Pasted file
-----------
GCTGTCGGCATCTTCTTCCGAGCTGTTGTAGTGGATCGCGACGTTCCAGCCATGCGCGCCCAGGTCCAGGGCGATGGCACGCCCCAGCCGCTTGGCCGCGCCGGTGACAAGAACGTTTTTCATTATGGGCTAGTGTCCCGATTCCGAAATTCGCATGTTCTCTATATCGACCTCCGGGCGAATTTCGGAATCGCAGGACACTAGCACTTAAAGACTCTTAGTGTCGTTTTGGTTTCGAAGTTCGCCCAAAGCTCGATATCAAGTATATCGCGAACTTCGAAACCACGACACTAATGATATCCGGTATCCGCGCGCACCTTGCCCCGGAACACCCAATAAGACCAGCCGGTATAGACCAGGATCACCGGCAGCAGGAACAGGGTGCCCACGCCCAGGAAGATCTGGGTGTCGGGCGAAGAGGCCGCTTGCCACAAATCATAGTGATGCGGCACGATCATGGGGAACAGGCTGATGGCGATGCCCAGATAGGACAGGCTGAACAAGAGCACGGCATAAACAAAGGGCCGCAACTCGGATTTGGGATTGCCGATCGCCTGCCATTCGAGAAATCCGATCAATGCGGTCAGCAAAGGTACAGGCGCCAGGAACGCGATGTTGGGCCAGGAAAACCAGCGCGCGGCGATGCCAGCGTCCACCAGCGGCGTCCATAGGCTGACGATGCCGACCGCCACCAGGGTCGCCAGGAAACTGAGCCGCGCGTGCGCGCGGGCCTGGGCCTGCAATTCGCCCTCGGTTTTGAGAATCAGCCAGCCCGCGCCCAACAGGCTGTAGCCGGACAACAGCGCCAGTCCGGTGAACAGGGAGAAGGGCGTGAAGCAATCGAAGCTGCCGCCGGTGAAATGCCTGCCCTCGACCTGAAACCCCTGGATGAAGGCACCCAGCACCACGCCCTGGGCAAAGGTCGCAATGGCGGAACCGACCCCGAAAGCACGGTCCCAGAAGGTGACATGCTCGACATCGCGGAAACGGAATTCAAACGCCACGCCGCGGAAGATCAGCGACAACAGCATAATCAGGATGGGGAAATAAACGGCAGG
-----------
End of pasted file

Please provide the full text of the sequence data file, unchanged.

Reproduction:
GCTGTCGGCATCTTCTTCCGAGCTGTTGTAGTGGATCGCGACGTTCCAGCCATGCGCGCCCAGGTCCAGGGCGATGGCACGCCCCAGCCGCTTGGCCGCGCCGGTGACAAGAACGTTTTTCATTATGGGCTAGTGTCCCGATTCCGAAATTCGCATGTTCTCTATATCGACCTCCGGGCGAATTTCGGAATCGCAGGACACTAGCACTTAAAGACTCTTAGTGTCGTTTTGGTTTCGAAGTTCGCCCAAAGCTCGATATCAAGTATATCGCGAACTTCGAAACCACGACACTAATGATATCCGGTATCCGCGCGCACCTTGCCCCGGAACACCCAATAAGACCAGCCGGTATAGACCAGGATCACCGGCAGCAGGAACAGGGTGCCCACGCCCAGGAAGATCTGGGTGTCGGGCGAAGAGGCCGCTTGCCACAAATCATAGTGATGCGGCACGATCATGGGGAACAGGCTGATGGCGATGCCCAGATAGGACAGGCTGAACAAGAGCACGGCATAAACAAAGGGCCGCAACTCGGATTTGGGATTGCCGATCGCCTGCCATTCGAGAAATCCGATCAATGCGGTCAGCAAAGGTACAGGCGCCAGGAACGCGATGTTGGGCCAGGAAAACCAGCGCGCGGCGATGCCAGCGTCCACCAGCGGCGTCCATAGGCTGACGATGCCGACCGCCACCAGGGTCGCCAGGAAACTGAGCCGCGCGTGCGCGCGGGCCTGGGCCTGCAATTCGCCCTCGGTTTTGAGAATCAGCCAGCCCGCGCCCAACAGGCTGTAGCCGGACAACAGCGCCAGTCCGGTGAACAGGGAGAAGGGCGTGAAGCAATCGAAGCTGCCGCCGGTGAAATGCCTGCCCTCGACCTGAAACCCCTGGATGAAGGCACCCAGCACCACGCCCTGGGCAAAGGTCGCAATGGCGGAACCGACCCCGAAAGCACGGTCCCAGAAGGTGACATGCTCGACATCGCGGAAACGGAATTCAAACGCCACGCCGCGGAAGATCAGCGACAACAGCATAATCAGGATGGGGAAATAAACGGCAGG